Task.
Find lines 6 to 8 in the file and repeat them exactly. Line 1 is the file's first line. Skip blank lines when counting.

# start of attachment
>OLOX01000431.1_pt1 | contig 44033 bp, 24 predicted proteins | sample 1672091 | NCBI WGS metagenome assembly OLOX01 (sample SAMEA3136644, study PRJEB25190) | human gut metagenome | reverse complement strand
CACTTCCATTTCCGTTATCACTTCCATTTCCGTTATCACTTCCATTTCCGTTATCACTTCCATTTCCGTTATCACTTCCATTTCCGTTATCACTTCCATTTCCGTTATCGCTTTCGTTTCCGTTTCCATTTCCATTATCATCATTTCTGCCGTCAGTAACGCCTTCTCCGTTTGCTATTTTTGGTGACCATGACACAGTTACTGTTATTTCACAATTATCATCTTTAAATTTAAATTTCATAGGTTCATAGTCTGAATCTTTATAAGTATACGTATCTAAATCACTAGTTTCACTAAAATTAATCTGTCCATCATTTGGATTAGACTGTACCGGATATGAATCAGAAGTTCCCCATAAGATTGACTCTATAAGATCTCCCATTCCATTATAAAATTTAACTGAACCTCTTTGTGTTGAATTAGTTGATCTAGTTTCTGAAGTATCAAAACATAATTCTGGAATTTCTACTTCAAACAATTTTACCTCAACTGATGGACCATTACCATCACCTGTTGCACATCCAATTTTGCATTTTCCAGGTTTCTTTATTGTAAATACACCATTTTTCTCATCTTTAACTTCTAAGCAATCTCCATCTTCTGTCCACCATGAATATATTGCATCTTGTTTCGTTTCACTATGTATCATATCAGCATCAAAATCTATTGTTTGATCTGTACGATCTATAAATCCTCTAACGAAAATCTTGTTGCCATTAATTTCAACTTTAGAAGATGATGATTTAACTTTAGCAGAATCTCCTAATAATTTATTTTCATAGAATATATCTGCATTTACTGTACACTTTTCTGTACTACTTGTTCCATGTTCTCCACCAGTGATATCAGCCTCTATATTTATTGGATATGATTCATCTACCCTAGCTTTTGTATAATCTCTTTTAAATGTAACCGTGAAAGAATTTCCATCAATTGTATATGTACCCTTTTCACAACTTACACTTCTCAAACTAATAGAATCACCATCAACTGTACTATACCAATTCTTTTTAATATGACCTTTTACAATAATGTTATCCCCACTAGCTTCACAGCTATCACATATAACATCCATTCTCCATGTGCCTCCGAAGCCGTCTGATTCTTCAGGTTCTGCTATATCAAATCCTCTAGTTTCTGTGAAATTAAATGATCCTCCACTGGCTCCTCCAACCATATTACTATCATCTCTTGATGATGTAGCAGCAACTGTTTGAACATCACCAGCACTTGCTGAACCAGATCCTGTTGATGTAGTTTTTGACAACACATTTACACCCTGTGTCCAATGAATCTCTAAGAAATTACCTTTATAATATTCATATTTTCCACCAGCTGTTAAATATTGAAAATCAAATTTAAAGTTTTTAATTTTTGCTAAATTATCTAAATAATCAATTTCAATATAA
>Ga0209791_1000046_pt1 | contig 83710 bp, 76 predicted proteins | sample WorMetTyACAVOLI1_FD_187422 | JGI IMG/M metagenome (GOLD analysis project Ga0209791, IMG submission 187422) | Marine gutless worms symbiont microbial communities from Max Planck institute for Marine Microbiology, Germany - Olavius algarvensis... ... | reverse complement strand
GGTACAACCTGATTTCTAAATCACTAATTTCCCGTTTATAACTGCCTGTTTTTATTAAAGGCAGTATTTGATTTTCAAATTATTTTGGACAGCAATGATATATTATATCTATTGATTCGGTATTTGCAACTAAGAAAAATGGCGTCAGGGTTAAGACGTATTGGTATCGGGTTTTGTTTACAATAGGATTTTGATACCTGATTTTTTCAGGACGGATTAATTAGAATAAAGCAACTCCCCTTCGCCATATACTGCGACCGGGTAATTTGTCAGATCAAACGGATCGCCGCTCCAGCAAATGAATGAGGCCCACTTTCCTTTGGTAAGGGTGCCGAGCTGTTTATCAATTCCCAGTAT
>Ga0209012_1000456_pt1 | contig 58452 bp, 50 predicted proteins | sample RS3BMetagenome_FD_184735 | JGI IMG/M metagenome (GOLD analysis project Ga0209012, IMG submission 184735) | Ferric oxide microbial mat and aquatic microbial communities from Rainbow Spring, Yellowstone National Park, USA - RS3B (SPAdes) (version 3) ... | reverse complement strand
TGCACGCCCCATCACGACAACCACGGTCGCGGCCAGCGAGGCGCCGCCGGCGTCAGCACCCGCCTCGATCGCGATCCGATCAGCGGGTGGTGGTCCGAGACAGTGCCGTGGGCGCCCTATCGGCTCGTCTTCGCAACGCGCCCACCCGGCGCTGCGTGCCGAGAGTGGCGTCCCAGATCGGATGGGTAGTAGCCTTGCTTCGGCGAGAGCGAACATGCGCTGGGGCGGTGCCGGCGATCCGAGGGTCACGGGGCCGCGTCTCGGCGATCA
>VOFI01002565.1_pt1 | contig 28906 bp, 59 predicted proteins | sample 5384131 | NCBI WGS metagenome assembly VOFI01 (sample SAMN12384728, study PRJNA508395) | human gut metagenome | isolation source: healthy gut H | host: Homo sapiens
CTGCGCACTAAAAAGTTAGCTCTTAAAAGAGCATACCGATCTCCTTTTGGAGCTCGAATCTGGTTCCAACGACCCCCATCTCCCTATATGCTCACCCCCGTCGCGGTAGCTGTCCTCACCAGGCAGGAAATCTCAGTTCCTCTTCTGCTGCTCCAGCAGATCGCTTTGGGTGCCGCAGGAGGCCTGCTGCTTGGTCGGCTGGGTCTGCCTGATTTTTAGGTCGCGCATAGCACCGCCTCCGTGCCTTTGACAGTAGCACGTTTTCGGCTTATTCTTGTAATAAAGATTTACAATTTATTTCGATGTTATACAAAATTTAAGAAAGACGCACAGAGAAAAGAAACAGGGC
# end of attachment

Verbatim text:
TGCACGCCCCATCACGACAACCACGGTCGCGGCCAGCGAGGCGCCGCCGGCGTCAGCACCCGCCTCGATCGCGATCCGATCAGCGGGTGGTGGTCCGAGACAGTGCCGTGGGCGCCCTATCGGCTCGTCTTCGCAACGCGCCCACCCGGCGCTGCGTGCCGAGAGTGGCGTCCCAGATCGGATGGGTAGTAGCCTTGCTTCGGCGAGAGCGAACATGCGCTGGGGCGGTGCCGGCGATCCGAGGGTCACGGGGCCGCGTCTCGGCGATCA
>VOFI01002565.1_pt1 | contig 28906 bp, 59 predicted proteins | sample 5384131 | NCBI WGS metagenome assembly VOFI01 (sample SAMN12384728, study PRJNA508395) | human gut metagenome | isolation source: healthy gut H | host: Homo sapiens
CTGCGCACTAAAAAGTTAGCTCTTAAAAGAGCATACCGATCTCCTTTTGGAGCTCGAATCTGGTTCCAACGACCCCCATCTCCCTATATGCTCACCCCCGTCGCGGTAGCTGTCCTCACCAGGCAGGAAATCTCAGTTCCTCTTCTGCTGCTCCAGCAGATCGCTTTGGGTGCCGCAGGAGGCCTGCTGCTTGGTCGGCTGGGTCTGCCTGATTTTTAGGTCGCGCATAGCACCGCCTCCGTGCCTTTGACAGTAGCACGTTTTCGGCTTATTCTTGTAATAAAGATTTACAATTTATTTCGATGTTATACAAAATTTAAGAAAGACGCACAGAGAAAAGAAACAGGGC